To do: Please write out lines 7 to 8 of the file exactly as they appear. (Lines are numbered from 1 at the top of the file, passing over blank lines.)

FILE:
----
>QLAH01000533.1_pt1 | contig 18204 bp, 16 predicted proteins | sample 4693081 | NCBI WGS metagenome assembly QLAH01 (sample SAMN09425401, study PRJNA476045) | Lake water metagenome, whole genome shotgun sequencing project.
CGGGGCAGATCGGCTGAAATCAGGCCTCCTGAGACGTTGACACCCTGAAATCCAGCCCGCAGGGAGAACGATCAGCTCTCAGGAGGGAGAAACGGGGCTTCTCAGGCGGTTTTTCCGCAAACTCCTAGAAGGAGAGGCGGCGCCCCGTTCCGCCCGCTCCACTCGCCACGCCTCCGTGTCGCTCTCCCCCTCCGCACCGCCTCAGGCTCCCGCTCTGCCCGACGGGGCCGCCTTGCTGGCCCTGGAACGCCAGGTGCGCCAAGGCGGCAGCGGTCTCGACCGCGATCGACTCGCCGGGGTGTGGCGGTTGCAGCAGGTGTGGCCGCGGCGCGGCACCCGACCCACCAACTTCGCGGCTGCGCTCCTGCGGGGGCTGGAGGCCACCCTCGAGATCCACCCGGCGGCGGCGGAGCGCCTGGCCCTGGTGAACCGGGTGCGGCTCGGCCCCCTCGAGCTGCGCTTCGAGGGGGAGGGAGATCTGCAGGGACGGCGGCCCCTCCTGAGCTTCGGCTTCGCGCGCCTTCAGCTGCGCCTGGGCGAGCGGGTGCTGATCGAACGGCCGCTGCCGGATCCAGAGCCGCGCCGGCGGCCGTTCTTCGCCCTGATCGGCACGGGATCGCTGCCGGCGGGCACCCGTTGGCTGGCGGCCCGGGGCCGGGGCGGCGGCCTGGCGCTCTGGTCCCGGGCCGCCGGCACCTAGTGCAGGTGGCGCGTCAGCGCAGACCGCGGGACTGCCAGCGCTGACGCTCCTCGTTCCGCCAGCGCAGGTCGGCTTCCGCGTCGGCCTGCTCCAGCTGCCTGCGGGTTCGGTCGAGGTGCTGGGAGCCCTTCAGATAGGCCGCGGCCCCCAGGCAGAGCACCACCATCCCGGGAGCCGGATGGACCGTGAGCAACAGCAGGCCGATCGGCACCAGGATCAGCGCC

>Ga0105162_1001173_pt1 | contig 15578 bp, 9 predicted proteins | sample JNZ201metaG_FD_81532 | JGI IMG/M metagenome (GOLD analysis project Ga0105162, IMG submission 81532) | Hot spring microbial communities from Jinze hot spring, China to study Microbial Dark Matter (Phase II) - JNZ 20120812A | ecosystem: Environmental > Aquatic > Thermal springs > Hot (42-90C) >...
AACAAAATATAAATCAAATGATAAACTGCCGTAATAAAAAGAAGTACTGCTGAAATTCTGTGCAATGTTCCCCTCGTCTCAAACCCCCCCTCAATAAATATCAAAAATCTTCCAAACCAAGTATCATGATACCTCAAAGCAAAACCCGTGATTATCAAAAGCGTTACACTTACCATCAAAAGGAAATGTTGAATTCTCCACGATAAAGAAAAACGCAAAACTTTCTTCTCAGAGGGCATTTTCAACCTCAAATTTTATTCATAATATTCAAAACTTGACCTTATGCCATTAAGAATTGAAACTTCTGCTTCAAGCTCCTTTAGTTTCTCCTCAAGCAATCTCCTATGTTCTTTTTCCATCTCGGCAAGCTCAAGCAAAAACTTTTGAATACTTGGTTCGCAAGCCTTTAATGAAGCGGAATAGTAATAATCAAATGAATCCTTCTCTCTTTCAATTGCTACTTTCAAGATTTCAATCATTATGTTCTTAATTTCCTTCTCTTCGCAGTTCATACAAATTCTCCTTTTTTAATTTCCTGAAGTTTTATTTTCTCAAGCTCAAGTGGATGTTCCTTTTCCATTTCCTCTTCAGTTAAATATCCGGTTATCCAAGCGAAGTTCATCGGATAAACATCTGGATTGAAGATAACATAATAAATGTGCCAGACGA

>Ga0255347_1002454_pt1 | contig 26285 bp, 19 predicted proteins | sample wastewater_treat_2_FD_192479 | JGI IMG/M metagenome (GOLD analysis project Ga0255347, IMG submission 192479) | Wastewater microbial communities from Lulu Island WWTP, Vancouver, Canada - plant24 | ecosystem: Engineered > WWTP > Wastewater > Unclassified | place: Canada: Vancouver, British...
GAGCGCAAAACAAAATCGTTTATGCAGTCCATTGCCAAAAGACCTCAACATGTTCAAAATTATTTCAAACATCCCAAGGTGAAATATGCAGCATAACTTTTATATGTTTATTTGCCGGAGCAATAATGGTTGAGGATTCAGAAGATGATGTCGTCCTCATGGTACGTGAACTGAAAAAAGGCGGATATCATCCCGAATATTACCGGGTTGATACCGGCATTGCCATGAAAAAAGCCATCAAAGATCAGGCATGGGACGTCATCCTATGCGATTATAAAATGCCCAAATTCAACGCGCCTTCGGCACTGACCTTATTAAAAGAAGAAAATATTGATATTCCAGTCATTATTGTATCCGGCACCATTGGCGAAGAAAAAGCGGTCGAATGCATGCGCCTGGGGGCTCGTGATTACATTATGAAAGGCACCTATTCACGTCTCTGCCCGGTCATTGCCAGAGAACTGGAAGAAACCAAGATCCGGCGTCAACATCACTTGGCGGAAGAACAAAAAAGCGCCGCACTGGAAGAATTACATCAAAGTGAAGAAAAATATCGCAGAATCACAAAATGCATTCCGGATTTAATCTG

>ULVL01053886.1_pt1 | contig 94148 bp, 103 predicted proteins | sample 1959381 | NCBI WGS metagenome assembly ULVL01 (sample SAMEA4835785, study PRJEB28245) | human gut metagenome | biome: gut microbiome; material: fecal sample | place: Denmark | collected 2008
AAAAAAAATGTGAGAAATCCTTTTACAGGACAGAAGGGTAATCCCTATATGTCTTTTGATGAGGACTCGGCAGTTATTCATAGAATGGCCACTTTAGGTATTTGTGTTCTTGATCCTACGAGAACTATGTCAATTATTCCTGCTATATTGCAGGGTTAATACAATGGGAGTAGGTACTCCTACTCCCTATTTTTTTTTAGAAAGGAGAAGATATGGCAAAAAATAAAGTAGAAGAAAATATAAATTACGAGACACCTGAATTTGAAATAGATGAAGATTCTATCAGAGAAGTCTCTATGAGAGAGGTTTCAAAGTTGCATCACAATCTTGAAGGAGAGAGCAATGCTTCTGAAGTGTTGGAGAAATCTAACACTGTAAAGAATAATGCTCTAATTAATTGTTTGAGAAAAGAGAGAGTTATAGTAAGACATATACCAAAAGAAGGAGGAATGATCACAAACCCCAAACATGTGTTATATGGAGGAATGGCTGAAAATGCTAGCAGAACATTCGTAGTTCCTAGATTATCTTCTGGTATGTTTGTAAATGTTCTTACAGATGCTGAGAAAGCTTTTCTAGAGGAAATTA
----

>ULVL01053886.1_pt1 | contig 94148 bp, 103 predicted proteins | sample 1959381 | NCBI WGS metagenome assembly ULVL01 (sample SAMEA4835785, study PRJEB28245) | human gut metagenome | biome: gut microbiome; material: fecal sample | place: Denmark | collected 2008
AAAAAAAATGTGAGAAATCCTTTTACAGGACAGAAGGGTAATCCCTATATGTCTTTTGATGAGGACTCGGCAGTTATTCATAGAATGGCCACTTTAGGTATTTGTGTTCTTGATCCTACGAGAACTATGTCAATTATTCCTGCTATATTGCAGGGTTAATACAATGGGAGTAGGTACTCCTACTCCCTATTTTTTTTTAGAAAGGAGAAGATATGGCAAAAAATAAAGTAGAAGAAAATATAAATTACGAGACACCTGAATTTGAAATAGATGAAGATTCTATCAGAGAAGTCTCTATGAGAGAGGTTTCAAAGTTGCATCACAATCTTGAAGGAGAGAGCAATGCTTCTGAAGTGTTGGAGAAATCTAACACTGTAAAGAATAATGCTCTAATTAATTGTTTGAGAAAAGAGAGAGTTATAGTAAGACATATACCAAAAGAAGGAGGAATGATCACAAACCCCAAACATGTGTTATATGGAGGAATGGCTGAAAATGCTAGCAGAACATTCGTAGTTCCTAGATTATCTTCTGGTATGTTTGTAAATGTTCTTACAGATGCTGAGAAAGCTTTTCTAGAGGAAATTA